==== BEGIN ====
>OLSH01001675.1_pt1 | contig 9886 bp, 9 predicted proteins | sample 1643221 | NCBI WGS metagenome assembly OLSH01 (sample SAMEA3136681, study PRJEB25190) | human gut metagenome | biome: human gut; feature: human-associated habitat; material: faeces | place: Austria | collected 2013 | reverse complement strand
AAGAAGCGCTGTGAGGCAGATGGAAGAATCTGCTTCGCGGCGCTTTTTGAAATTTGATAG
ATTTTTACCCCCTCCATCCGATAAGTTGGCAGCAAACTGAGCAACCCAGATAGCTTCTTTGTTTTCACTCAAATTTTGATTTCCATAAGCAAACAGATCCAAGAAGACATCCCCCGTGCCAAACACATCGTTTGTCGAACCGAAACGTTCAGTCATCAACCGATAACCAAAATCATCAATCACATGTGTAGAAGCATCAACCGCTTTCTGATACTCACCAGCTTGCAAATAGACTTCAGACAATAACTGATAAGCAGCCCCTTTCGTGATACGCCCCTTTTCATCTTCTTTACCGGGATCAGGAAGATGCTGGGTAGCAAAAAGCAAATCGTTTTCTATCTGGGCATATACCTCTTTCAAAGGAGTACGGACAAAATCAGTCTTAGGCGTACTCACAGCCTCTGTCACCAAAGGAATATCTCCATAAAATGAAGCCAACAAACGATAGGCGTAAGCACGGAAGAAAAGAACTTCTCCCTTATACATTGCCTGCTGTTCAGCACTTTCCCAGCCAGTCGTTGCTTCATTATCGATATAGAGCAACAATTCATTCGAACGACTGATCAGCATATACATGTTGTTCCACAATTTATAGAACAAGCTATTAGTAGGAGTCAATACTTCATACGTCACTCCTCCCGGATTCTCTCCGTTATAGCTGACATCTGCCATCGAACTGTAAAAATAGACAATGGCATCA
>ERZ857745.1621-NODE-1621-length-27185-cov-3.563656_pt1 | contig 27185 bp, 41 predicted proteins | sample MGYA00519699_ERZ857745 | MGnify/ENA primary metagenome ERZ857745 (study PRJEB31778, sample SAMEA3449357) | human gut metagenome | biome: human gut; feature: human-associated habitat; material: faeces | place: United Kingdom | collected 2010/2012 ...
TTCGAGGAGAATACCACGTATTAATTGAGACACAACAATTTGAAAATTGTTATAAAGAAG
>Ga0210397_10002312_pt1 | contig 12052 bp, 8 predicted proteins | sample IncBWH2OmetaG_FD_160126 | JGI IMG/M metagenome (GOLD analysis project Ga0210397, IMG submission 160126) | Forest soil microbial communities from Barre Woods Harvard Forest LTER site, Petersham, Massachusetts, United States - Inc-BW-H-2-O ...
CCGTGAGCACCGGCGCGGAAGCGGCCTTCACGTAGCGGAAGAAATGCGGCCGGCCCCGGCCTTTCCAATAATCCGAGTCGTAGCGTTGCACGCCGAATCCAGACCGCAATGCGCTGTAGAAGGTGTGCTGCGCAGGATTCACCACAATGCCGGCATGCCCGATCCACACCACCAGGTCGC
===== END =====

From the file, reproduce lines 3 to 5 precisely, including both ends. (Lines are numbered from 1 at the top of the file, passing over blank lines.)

ATTTTTACCCCCTCCATCCGATAAGTTGGCAGCAAACTGAGCAACCCAGATAGCTTCTTTGTTTTCACTCAAATTTTGATTTCCATAAGCAAACAGATCCAAGAAGACATCCCCCGTGCCAAACACATCGTTTGTCGAACCGAAACGTTCAGTCATCAACCGATAACCAAAATCATCAATCACATGTGTAGAAGCATCAACCGCTTTCTGATACTCACCAGCTTGCAAATAGACTTCAGACAATAACTGATAAGCAGCCCCTTTCGTGATACGCCCCTTTTCATCTTCTTTACCGGGATCAGGAAGATGCTGGGTAGCAAAAAGCAAATCGTTTTCTATCTGGGCATATACCTCTTTCAAAGGAGTACGGACAAAATCAGTCTTAGGCGTACTCACAGCCTCTGTCACCAAAGGAATATCTCCATAAAATGAAGCCAACAAACGATAGGCGTAAGCACGGAAGAAAAGAACTTCTCCCTTATACATTGCCTGCTGTTCAGCACTTTCCCAGCCAGTCGTTGCTTCATTATCGATATAGAGCAACAATTCATTCGAACGACTGATCAGCATATACATGTTGTTCCACAATTTATAGAACAAGCTATTAGTAGGAGTCAATACTTCATACGTCACTCCTCCCGGATTCTCTCCGTTATAGCTGACATCTGCCATCGAACTGTAAAAATAGACAATGGCATCA
>ERZ857745.1621-NODE-1621-length-27185-cov-3.563656_pt1 | contig 27185 bp, 41 predicted proteins | sample MGYA00519699_ERZ857745 | MGnify/ENA primary metagenome ERZ857745 (study PRJEB31778, sample SAMEA3449357) | human gut metagenome | biome: human gut; feature: human-associated habitat; material: faeces | place: United Kingdom | collected 2010/2012 ...
TTCGAGGAGAATACCACGTATTAATTGAGACACAACAATTTGAAAATTGTTATAAAGAAG